White Sourdough Bread Sandwich Loaf

White Sourdough Bread Sandwich Loaf

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Levain Measurements (1:1:1 Ratio)
33 grams Mature Starter
23 grams (unbleached/organic) Bread Flour
10 grams (stone ground/organic) Whole Wheat/Rye Flour
33 grams (warm 90°F) Filtered Water
Bread Dough Measurements
450 grams (unbleached/organic) Bread Flour
270 grams (warm 90°F) Filtered Water
90 grams (Levain) Sourdough Starter
9 grams Sea Salt

White Sourdough Bread Sandwich Loaf

  • 12 Hours
  • Medium


  • Levain Measurements (1:1:1 Ratio)

  • Bread Dough Measurements



Easy to make and almost hands-off, beginner friendly white sourdough bread sandwich loaf made with the standing mixer.

This is hands down my preferred method for sourdough.

As a beginning, using a all white flour blend is easy and more predictable.

When using white flour, less water is required which makes the dough easier to handle!

Using the standing mixer with the dough hook attachment is not only easy but ensures that the dough is thoroughly mixed.

Most methods call for mixing the dough by hand. This process will take longer and is more messy.

Well mixed dough is key and my arms and hands can get tired easily!

With that said, to truly become one with sourdough, you should at some point mix by hand to get the feel of it but for now, let’s use the standing mixer.

When following my method, your bread will result in a light and open crumb with a thinner crust.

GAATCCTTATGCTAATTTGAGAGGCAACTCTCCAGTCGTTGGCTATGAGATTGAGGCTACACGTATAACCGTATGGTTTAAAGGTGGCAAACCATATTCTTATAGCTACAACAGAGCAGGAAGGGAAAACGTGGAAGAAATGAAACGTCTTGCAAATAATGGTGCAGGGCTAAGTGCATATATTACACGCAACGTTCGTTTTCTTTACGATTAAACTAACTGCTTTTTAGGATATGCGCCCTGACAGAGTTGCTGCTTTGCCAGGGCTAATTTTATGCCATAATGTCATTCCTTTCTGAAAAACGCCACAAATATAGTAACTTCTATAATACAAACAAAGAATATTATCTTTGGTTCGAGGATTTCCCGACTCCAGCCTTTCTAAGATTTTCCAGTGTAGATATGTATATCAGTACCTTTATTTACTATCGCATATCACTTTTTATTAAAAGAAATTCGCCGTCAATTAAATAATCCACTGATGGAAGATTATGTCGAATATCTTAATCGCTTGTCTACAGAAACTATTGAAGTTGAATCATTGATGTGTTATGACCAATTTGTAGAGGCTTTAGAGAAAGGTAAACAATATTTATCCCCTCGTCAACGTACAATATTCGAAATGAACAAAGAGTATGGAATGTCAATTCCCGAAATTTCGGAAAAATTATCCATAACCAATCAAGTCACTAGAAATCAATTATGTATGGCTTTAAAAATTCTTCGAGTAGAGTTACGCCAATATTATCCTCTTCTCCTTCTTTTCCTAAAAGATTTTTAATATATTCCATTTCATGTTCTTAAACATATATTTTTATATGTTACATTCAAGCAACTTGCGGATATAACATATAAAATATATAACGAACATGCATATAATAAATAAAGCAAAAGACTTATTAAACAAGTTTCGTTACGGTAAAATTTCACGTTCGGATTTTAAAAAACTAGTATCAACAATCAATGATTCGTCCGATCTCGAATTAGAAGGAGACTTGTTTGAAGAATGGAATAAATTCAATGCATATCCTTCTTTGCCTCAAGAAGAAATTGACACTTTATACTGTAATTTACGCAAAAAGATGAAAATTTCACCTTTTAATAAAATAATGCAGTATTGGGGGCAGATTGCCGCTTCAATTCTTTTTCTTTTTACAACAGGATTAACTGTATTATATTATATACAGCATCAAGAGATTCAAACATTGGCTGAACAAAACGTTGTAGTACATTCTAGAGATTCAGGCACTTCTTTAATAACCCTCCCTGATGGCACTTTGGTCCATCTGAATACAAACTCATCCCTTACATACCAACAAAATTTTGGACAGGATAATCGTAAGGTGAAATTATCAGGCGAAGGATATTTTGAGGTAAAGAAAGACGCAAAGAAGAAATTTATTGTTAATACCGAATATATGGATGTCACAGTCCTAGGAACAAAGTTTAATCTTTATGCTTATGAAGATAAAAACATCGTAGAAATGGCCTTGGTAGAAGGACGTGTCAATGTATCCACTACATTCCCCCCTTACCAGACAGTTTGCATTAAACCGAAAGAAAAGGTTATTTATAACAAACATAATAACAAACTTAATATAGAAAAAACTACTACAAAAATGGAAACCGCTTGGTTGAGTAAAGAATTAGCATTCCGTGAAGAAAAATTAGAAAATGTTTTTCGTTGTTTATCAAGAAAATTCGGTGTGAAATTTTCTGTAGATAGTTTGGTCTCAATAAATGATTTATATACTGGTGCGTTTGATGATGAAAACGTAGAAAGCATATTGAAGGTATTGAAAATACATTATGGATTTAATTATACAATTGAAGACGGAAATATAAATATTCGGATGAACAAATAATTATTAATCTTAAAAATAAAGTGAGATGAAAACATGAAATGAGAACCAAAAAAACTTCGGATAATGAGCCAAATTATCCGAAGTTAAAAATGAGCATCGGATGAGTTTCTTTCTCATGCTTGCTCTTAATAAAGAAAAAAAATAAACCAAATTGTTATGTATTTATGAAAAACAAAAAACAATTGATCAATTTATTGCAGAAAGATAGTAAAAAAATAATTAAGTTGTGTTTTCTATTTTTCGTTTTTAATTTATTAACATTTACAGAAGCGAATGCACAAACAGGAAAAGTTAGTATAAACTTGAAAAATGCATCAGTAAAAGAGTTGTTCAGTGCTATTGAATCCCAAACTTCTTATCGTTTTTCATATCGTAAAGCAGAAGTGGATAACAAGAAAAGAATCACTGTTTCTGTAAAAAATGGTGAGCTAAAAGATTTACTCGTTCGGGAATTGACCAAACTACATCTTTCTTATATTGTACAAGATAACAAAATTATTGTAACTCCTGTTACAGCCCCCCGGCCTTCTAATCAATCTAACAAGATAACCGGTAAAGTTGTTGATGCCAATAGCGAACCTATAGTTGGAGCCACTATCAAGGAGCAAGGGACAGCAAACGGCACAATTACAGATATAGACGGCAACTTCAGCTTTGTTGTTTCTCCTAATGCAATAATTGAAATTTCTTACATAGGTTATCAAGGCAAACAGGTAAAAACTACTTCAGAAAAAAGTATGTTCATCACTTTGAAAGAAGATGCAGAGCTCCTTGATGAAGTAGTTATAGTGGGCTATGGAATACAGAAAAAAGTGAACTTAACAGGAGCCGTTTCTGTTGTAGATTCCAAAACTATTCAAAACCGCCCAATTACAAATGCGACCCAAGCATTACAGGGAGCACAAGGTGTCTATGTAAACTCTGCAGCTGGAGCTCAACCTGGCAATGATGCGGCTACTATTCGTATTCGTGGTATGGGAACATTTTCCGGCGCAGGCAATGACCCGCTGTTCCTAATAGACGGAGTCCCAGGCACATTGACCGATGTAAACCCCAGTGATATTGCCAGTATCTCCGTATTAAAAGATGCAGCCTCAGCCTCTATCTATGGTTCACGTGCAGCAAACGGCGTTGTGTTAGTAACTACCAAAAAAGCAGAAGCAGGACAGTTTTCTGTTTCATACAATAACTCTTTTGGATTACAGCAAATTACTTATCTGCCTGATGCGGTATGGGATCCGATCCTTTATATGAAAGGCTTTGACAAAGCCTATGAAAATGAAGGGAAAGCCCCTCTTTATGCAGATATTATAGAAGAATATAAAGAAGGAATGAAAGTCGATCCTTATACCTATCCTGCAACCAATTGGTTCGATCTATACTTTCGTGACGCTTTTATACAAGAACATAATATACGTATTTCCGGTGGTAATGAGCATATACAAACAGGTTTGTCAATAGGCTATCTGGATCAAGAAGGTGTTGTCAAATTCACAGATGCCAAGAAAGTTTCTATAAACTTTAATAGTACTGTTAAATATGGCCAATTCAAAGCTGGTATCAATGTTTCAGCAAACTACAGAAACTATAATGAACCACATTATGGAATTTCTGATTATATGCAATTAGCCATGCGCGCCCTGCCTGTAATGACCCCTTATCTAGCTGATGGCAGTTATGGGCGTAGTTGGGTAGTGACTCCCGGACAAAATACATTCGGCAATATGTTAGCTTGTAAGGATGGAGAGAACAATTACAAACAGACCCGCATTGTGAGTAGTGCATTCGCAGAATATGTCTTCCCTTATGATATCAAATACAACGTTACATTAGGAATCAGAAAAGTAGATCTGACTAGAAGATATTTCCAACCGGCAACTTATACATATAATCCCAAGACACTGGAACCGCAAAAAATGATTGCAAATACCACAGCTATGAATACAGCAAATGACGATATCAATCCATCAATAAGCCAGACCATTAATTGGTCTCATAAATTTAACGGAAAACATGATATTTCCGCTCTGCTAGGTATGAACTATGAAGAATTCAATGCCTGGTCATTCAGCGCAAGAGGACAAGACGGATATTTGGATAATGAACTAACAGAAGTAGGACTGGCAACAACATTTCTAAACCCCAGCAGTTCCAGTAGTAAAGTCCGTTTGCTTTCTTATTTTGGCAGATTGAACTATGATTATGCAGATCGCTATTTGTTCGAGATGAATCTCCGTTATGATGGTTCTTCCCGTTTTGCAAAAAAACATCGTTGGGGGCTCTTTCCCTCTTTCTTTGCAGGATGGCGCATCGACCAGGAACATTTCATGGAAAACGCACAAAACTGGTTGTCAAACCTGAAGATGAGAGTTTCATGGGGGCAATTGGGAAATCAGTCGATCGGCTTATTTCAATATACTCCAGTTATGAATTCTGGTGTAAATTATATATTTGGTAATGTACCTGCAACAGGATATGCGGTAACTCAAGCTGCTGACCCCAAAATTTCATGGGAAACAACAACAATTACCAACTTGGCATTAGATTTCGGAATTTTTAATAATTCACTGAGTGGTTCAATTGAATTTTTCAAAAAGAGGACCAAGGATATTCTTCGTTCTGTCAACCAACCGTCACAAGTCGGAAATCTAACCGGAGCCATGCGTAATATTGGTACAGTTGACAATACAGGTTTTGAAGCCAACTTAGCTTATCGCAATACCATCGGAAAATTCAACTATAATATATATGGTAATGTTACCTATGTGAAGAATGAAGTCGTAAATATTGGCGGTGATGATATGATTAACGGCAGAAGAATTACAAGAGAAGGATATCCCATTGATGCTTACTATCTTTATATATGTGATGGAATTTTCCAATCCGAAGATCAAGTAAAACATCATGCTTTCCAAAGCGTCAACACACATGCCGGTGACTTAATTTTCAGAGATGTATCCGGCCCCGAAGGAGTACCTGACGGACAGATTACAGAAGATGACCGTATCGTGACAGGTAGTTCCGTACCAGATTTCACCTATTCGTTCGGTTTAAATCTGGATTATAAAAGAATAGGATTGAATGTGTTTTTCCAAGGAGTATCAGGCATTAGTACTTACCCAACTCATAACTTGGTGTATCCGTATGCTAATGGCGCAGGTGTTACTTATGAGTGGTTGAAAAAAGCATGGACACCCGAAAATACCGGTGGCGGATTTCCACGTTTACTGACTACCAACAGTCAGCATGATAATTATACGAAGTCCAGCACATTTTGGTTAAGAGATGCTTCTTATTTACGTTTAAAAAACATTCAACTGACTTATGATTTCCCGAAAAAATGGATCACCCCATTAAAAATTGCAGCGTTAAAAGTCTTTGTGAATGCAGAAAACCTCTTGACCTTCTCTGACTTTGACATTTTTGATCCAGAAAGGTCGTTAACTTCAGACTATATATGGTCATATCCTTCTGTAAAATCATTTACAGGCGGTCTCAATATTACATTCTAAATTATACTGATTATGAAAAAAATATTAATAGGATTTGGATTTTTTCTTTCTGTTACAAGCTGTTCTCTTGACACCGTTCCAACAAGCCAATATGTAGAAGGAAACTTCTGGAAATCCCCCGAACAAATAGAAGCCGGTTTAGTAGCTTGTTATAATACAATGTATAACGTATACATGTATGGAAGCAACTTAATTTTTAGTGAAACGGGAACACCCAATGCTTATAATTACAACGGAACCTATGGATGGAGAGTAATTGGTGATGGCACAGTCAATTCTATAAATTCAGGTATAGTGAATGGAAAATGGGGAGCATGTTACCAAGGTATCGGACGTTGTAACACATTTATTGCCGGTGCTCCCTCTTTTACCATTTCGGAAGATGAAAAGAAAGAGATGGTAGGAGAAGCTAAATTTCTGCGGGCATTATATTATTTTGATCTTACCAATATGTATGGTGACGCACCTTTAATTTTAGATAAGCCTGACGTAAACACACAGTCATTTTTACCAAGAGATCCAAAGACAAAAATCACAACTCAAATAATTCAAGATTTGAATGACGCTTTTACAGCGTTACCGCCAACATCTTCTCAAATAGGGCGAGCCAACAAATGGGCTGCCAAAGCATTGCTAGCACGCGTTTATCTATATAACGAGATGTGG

This bread is baked at a lower temperature and uses steam in the first 20 minutes of the bake.

The ideal sourdough bread in my opinion and very beginner friendly.

Here, I provide you with my typical 1-day bread making schedule, however, you can adjust to your needs.

Start to finish, it will take about 12 hours.

This includes 4-5 hours for the levain to grow, 3-4 hours of bulk fermentation and 2-3 hours for final proof.


So why a white sourdough bread sandwich loaf style? As the bread is proofing, the pan will guide it upwards. A sandwich style loaf is also much easier to slice!


Here’s the baker’s math of this sourdough loaf:

450g flour = 100%

270g water = 60%

90g sourdough starter (levain) = 20%

9g salt – 2%


The hydration of this loaf is 64%.


Here’s how to calculate the hydration properly:

(Total water/ total flour) x 100 = hydration

The sourdough starter is 100% hydration which means it’s equal parts flour to water. 90g sourdough starter is 45g water + 45g flour.

Total water is: 270g (water added to make the dough) +45g (water from the sourdough starter) = 315g water

Total flour is: 450g (flour added to make the dough) + 45g (flour from the sourdough starter) = 495g

(315g/495g) x100 = 64%


Why does this matter? The hydration % of  your bread will result in a different texture and crumb. If you live in a dry climate, you might want to increase hydration and if you live in a humid climate like me, keeping the hydration lower is ideal.


See more bread recipes here: All Things Bread



Let's Talk Tools

You will need:

1. A Kitchen Scale (make sure to test the scale for accuracy)
2. A Standing Mixer with the Dough Hook Attachment
3. A Bread Loaf Pan (do not use glass)
4. Bench Scraper (not required but very helpful)
5. A Large Plastic Bag (I use a produce bag)
6. Large Cast Iron Skillet or Rimmed Baking Sheet (this will be used as the steam bath)
7. A Kitchen Thermometer


7am - Build The Levain

I tend to make two loaves at a time, which is why the image will show more levain than needed for just 1 loaf.

To build your levain, mix together the mature starter, flour(s) and warm, filtered water. Water that is around 90-100°F will help speed up the process.

Mix well until all dry bits have been fully absorbed, then loosely cover and allow to grow at room temperature.


9am - Autolyse

First, warm up the filtered water to around 90-100°F.

Both the levain and autolysed dough should be the same temperature.

To measure the wight of the flours and water, I place the mixing bowl on top of the kitchen scale and then attach it to the standing mixer.